Anthony talks very fast, and he is very funny. His humour is often self-deprecating, but he clearly loves his job writing and he clearly loves kids.

Here’s what we learned, in no particular order:

  • He had a horrible time in school, an English boy’s only boarding school.
  • The school headmaster had 3 canes in his office for beating kids.
  • The headmaster’s furniture was also made out of cane, so in the event he couldn’t get to his 3 canes he could beat you with a chair.
  • Anthony not only hated school, did terribly at school. He says he was always ranked last in his class, even managing to come in 25th in a class of 24.
  • The only place he felt at home in school was in the library.
  • He become a ‘after lights out’ story teller in his dorm room – telling joke and elaborate stories.
  • He’s a prolific writer for TV shows in Britain; his wife produces one of the shows he writes on.
  • He thinks household objects are far more frightening than anything invented in horror novels; Anthony finds bath tubs to be very very scary.
  • He created Alex Rider after watching James Bond films and seeing a 58-year-old Sean Connery portray 007 and thinking that there should be a young super spy.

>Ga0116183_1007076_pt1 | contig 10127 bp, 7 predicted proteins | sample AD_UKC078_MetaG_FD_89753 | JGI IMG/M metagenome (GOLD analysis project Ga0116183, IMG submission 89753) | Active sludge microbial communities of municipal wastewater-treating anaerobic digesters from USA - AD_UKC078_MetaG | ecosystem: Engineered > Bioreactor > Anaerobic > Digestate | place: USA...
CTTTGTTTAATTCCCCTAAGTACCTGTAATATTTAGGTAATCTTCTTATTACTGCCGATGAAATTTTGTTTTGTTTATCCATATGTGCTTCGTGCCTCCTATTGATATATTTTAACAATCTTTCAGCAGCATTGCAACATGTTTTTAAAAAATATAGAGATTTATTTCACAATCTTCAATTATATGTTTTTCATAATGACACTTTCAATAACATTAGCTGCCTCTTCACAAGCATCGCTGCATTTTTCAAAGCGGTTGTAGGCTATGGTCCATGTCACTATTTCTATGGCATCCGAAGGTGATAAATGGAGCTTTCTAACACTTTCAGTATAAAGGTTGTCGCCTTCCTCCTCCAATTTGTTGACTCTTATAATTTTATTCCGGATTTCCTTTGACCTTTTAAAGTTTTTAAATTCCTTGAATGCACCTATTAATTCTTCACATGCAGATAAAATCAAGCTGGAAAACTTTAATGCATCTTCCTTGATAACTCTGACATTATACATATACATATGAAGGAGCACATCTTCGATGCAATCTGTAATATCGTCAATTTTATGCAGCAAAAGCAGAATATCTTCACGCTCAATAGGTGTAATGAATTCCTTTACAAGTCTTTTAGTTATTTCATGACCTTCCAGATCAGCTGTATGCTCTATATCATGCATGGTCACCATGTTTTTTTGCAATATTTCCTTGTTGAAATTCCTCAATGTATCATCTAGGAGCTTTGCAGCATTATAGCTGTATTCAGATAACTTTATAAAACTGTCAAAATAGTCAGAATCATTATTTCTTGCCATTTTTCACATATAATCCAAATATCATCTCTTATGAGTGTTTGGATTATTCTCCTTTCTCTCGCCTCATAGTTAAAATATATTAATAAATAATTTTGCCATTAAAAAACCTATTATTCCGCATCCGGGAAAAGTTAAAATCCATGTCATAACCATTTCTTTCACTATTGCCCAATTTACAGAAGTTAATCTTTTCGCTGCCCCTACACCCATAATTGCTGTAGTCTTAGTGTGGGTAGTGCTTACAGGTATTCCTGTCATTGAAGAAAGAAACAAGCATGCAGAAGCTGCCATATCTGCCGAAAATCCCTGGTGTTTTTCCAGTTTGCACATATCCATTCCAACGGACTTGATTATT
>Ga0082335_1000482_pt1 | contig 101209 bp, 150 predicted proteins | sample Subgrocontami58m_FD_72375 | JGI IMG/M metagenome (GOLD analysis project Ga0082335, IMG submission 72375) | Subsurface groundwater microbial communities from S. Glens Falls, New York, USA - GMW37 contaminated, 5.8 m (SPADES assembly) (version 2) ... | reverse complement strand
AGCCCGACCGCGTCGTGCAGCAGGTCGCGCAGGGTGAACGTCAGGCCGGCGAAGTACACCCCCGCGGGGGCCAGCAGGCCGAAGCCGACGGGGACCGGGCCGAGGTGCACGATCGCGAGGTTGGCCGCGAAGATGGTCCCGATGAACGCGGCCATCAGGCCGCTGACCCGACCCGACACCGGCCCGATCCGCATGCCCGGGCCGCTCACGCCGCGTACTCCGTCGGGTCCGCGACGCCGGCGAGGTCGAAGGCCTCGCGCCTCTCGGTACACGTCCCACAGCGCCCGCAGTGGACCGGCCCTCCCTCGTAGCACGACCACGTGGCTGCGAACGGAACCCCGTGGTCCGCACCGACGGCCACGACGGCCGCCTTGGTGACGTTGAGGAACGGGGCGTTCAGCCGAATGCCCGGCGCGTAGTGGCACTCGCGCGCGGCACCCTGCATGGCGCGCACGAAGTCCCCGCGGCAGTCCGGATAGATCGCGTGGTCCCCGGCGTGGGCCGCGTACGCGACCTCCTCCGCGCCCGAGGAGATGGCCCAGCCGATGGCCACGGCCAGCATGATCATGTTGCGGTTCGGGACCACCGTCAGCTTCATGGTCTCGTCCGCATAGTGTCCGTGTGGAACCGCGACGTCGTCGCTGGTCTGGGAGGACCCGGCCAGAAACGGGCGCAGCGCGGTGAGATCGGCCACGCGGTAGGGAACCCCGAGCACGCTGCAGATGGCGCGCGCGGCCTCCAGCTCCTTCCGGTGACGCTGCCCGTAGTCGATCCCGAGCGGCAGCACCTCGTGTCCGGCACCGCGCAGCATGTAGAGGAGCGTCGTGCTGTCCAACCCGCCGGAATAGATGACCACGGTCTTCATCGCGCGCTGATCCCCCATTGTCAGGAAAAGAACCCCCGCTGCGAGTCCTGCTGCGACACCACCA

• Anthony remembers vividly Ursula Andress wearing a white bikini and coming out of the water in that James Bond movie. Alex Rider’s last name is derived from Ursula’s character name in the movie, Honey Ryder.
  • Not to dwell too much on Ursula Andress, but Anthony says if Alex had a mother she would be Ursula Andress. Anthony is a bit obsessed with her.
  • Anthony knew from the age of 8 that we wanted to be a writer.  He says it’s a good thing that worked out because he’s not good at anything else.
  • Claims to have a secret door to his home office where he does his writing.
  • The only person allowed in his writing room is his dog Unlucky. The dog’s name was originally Lucky until Anthony accidentally backed over him in with the car and almost killed him.
  • Doesn’t think there will be another Alex Rider movie since the last one got no support from the North American distributor. He’s name a character in one of his books after the distributor in question – he suffers an untimely death by fire.
  • Believes that kids can make a better movie in their head reading a book than any movie made for any amount of money.
  • Thinks kids would do a much better job running the world than adults.
  • A lot of his characters are based on people’s he’s met in real life.
  • Has been to all the locations he’s used in his books with 2 exceptions: outer space and Air Force One, though he did talk to someone at the White House who refused his request to get aboard the plane.